In June 1982, Mark suffered an injury that severely deformed his hand. A friend of Mark’s, who was a PhD student at Stanford, found a pamphlet on how to make a test batch of rocket fuel. Mark purchased the listed ingredients and started to assemble the engines for the rockets. While tapping out a pin in one of the rockets it exploded, removing most of the fingers and flesh from his hand (doctors reattached one of the three lost fingers, and used two of his toes to stand in for the other lost digits). Mark is left-handed, which helped him return quickly to his work.
In November 1982 (delayed from July due to the accident), Mark staged a major show outside of Somarts art gallery in San Francisco. A Cruel and Relentless Plot to Pervert the Flesh of Beasts to Unholy Uses (see video insert), involved many mummified animals that SRL recovered from a city tunnel, which had a large ventilation fan that dried out and mummified animals that had expired in the tunnel. Pauline is interviewed about the show here. Mark had first seen dead animals re-animated into “organic robots” by industrial music pioneer Monte Cazzaza. In the Cruel and Relentless show, he featured his own organic robot, Piggley Wiggley: “Monte and I made him out of a pig’s carcass and a cow’s head we cut off; he had little pig’s feet, and a little arm that had parts in it, so he could paw out like a wounded animal. On the inside, he had a motor that would make him vibrate, so his head would shake back and forth real violently.” (Video insert features Piggley Wiggley in action)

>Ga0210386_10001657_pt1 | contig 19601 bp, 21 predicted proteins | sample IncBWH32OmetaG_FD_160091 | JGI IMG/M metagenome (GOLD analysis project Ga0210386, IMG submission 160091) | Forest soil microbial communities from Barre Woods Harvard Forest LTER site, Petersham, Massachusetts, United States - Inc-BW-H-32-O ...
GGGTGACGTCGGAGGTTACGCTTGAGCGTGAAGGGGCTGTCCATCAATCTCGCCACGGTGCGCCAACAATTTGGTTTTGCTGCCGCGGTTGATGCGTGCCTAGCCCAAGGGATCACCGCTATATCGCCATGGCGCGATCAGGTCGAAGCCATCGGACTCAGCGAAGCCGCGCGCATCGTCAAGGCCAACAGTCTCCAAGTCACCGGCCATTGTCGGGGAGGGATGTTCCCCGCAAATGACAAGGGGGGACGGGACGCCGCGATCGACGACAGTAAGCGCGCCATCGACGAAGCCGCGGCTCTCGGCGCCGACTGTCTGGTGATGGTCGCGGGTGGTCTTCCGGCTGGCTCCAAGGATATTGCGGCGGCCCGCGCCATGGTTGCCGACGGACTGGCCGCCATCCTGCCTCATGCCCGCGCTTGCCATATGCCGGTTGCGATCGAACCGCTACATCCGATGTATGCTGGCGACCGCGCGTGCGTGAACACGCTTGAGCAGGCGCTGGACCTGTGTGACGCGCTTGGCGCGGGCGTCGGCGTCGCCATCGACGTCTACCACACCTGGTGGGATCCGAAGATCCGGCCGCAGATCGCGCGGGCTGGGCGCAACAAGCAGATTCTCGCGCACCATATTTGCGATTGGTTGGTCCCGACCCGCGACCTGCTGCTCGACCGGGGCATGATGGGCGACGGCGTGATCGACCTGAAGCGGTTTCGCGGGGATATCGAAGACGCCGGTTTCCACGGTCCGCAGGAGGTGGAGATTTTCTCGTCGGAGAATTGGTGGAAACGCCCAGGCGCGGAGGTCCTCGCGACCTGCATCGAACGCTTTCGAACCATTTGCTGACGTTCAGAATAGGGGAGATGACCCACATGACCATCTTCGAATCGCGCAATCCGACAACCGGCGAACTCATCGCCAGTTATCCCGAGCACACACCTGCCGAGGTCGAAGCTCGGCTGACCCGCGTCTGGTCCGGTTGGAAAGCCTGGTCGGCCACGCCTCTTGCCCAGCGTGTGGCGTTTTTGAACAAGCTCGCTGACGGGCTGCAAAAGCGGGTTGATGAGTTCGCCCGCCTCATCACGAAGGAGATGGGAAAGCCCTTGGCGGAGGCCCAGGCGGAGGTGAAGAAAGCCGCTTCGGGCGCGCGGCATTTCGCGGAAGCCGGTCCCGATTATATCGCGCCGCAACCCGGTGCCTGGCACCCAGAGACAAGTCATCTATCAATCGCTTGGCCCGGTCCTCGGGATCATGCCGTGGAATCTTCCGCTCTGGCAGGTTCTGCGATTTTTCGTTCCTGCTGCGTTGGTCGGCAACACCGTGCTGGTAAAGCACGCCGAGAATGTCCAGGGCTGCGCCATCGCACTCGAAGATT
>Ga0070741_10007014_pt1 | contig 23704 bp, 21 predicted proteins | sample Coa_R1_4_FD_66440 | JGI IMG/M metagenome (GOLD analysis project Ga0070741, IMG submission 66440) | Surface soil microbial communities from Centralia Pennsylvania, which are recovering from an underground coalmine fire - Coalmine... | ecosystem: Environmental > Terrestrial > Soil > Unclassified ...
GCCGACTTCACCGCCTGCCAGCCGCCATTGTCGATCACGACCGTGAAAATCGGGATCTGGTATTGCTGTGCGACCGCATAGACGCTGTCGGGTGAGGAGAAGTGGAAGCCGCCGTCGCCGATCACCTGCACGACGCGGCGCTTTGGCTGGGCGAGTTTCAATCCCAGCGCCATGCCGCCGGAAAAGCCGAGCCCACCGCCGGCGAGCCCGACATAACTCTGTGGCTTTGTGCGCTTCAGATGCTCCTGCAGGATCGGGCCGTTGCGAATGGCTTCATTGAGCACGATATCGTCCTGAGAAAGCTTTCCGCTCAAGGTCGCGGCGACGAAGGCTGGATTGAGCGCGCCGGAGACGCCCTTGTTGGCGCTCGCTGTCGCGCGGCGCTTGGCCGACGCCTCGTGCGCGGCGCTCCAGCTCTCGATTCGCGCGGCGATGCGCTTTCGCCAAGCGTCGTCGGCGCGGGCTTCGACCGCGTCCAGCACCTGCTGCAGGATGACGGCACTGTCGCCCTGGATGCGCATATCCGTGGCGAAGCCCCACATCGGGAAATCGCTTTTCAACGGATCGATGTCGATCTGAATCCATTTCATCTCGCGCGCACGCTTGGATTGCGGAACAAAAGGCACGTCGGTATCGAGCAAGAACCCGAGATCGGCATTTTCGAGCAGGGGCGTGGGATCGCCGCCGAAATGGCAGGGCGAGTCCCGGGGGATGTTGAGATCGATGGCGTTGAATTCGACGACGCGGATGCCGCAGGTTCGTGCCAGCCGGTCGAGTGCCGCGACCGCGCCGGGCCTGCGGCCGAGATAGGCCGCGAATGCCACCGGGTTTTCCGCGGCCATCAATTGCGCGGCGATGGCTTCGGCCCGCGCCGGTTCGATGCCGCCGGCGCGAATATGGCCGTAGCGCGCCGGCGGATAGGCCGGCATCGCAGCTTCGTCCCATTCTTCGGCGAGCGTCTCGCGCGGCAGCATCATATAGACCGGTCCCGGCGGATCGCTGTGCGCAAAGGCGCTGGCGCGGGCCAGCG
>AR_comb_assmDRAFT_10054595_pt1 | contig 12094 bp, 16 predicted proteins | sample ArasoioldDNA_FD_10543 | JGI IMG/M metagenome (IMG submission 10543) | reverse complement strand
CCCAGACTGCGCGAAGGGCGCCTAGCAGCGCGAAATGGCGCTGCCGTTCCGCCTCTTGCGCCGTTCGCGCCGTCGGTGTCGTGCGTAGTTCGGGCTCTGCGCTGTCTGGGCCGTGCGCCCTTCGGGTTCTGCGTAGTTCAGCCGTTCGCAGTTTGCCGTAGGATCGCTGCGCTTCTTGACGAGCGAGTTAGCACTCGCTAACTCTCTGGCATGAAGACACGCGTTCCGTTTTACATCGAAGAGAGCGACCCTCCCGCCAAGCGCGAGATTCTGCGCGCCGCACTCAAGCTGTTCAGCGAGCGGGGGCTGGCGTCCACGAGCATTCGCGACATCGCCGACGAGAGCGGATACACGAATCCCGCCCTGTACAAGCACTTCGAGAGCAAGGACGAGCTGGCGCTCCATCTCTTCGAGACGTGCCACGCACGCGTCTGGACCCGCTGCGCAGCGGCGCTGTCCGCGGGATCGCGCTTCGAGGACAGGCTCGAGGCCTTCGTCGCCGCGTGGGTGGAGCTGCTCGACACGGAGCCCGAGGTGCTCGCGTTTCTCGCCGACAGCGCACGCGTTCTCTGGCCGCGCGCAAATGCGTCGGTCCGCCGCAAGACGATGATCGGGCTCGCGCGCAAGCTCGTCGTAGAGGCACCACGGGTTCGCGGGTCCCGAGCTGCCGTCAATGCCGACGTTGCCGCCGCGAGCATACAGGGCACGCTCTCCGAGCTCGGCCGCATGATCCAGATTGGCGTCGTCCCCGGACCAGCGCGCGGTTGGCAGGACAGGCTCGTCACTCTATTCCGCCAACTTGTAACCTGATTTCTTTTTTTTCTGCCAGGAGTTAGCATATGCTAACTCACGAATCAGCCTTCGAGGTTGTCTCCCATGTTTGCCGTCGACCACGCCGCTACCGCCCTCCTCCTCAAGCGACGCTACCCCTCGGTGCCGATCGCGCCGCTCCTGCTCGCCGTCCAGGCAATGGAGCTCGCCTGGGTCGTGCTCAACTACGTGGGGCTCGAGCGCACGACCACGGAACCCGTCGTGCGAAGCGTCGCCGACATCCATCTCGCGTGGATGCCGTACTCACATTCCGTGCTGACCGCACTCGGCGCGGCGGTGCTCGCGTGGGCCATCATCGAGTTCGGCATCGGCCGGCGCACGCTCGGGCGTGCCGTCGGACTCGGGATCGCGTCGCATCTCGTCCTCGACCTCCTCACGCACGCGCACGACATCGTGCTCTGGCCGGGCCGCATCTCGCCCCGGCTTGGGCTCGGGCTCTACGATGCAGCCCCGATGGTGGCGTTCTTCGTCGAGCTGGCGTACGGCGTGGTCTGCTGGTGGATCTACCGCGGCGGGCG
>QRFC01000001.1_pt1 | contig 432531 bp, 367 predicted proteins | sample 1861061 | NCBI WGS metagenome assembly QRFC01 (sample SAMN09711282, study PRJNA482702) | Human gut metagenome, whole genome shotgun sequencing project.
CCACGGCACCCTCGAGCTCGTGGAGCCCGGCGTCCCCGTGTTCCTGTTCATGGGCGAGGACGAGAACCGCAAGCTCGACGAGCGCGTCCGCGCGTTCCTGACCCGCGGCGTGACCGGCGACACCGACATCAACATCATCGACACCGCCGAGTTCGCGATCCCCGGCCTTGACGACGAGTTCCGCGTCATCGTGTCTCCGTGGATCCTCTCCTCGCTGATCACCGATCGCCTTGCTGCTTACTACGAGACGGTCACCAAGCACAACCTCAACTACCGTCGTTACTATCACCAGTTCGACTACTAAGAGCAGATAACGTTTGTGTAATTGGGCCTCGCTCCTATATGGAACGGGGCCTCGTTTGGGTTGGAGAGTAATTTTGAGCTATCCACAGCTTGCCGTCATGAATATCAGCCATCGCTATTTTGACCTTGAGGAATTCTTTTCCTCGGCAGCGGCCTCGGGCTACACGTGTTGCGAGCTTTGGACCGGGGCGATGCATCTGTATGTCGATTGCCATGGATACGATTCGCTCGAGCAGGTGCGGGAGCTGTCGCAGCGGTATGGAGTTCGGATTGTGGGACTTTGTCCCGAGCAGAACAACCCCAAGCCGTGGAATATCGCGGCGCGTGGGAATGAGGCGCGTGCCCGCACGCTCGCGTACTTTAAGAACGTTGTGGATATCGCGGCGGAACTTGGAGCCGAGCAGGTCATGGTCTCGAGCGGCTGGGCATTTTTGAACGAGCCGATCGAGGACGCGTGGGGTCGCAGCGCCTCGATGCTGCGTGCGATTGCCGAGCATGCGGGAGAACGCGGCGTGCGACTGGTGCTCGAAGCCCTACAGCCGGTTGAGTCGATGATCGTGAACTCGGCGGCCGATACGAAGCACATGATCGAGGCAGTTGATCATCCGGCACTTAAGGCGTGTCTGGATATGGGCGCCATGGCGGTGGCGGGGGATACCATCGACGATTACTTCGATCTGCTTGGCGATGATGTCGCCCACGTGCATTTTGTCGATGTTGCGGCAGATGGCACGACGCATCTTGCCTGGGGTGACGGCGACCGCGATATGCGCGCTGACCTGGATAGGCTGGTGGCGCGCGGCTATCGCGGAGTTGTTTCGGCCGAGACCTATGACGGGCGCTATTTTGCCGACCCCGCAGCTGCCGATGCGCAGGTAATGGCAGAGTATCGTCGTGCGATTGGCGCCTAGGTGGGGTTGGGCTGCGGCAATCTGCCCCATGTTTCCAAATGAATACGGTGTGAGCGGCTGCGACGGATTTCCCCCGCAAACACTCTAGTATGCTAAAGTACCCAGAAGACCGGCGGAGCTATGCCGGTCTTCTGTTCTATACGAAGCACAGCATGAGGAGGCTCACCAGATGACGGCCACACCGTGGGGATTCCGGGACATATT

SRL attendance jumped once it attracted the attention of Gary Warne and John Law, of the Suicide Club. Mark’s first meeting with John Law was memorable. In 1983, Mark received a call from Chris DeMonterrey, who told Mark that a friend had recently committed suicide with a machine gun [not true], and that he had a bucket of human skin he wanted Mark to store [true]. Chris and John Law, along with other Suicide Club members had recently explored an abandoned and about to be demolished mortuary science building on Cathedral Hill. There, Chris had discovered a five-gallon bucket containing a full set of human skin preserved in formaldehyde. Chris put the five gallon bucket in his apartments refrigerator, his roommates discovered it, and he promptly thrown out of his apartment. Law recommended Chris call Mark to store the skin, and Mark agreed. Seven years later Re/Search Magazine created the book Modern Primitives, now a classic on contemporary tattoo work, and held a book signing in San Francisco. Mark called several friends, who trimmed the skin and sewed it back to original condition. A well-known tribal tattoo artist agreed to tattoo the skin, and Mark had the skin mounted and put under Plexiglas and hung at the book signing. Eventually, the skin was lost to rats at SRL’s warehouse.